The European Commission, Ireland and water charges
Sir, – The European Commission has never made any official statements asserting that Ireland abolishing direct water charges would be in breach of the water framework directive.
The water framework directive, which was adopted in 2000, states that all EU member states may derogate from the water pricing obligations contained within the directive.
In a recent response to a written question submitted by Lynn Boylan, the European Commission confirmed that this derogation still exists. Yes, the response also stated that if “established practice” was a direct water charge then the flexibility to use the derogation would not apply, but here we come to the crux of the matter – “established practice”.
The European Commission is already on record as stating that it considers “established practices” to be those practices which were “an established practice at the time of adoption of the directive”. This directive was adopted on October 23rd, 2000, and transposed into Irish law in 2003, when it is beyond doubt that Ireland used general taxation as its established practice.
Additionally, since direct water charges were introduced in Ireland only in the last year and – far more significantly – since those charges have been rejected by the people, charging directly for water is not the established practice in Ireland.
Furthermore, in a 2014 landmark case on EU water recovery rules, the European Court of Justice found in favour of Germany, after the European Commission tried unsuccessfully to take that state to court for, in its opinion, failing to fulfil its water framework directive obligations. The judgment conclusively stated that it cannot be inferred that the absence of pricing for water service activities will necessarily jeopardise the attainment of the water framework directive.
As recently as January 2016, more than one year after the establishment of Irish Water, in a response to a written question which asked if Ireland would be in breach of the water framework directive if water charges were dropped, the European Commission simply stated that the second river basin management plans would be assessed against the requirements of the directive. Anything else is simply conjecture.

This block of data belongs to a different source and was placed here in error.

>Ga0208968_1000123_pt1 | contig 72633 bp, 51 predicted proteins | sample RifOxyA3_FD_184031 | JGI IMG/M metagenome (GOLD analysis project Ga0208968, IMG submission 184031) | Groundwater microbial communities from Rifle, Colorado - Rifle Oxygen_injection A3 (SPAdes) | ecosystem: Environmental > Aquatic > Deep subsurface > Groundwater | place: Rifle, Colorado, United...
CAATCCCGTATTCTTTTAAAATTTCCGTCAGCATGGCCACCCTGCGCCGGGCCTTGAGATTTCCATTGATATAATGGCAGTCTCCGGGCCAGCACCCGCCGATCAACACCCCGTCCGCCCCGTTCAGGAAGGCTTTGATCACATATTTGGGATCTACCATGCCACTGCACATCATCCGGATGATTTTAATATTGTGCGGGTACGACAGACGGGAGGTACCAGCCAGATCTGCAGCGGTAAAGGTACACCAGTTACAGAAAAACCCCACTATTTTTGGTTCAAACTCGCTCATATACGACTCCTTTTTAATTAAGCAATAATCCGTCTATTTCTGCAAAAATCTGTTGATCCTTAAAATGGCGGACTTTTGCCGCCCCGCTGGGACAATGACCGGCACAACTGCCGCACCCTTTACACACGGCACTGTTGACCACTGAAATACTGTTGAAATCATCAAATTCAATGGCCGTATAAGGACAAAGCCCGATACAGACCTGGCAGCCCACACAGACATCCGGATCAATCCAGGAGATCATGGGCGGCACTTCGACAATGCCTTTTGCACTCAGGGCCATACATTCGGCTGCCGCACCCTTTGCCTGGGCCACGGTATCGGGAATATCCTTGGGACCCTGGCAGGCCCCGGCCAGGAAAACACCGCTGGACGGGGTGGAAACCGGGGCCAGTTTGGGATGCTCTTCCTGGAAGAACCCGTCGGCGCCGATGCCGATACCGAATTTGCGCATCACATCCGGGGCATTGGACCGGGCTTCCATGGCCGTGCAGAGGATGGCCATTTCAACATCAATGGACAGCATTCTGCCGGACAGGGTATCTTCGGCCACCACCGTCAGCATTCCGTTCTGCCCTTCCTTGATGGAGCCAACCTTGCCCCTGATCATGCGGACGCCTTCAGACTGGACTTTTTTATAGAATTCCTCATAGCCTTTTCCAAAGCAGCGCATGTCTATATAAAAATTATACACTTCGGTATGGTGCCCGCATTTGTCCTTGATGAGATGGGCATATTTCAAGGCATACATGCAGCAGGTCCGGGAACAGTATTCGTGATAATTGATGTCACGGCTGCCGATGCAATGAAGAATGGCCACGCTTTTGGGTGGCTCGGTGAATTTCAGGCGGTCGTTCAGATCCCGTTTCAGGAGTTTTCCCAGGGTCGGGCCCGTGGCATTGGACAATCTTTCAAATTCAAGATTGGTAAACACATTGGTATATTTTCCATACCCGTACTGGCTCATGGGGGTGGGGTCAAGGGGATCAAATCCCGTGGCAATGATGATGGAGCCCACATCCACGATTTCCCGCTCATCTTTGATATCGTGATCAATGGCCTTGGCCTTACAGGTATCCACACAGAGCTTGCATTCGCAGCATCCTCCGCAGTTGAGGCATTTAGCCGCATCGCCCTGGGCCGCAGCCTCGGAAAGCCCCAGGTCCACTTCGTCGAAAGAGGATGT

The European Commission has also confirmed in emails to Lynn Boylan and Marian Harkin that if Ireland would like to avail of Article 9.4 (the derogation) then it should submit that request in its second river basin management plan with justification. This second river basin management plan is now not due to be submitted until 2017, with plenty of time for Ireland to establish that derogation.
It is beyond doubt then that if the Irish Government so wishes, it can still use the derogation and justify its use in its river basin management plans, as has been done and is still being done by so many other European regions and countries.
In light of all the above, it is clear that certain commentators and politicians have distorted the debate by misconstruing or embellishing what the European Commission has put on record regarding the derogation from water pricing in the water framework directive. Worse, it is also clear that many of those same politicians are deliberately twisting this clear, unequivocal situation and using it as an excuse not to avail of the derogation, which gives the Irish Government the final say in deciding on water charges. – Yours, etc,
LYNN BOYLAN MEP,
MATT CARTHY MEP,
LIADH NÍ RIADA MEP,
NESSA CHILDERS MEP,
MARIAN HARKIN MEP.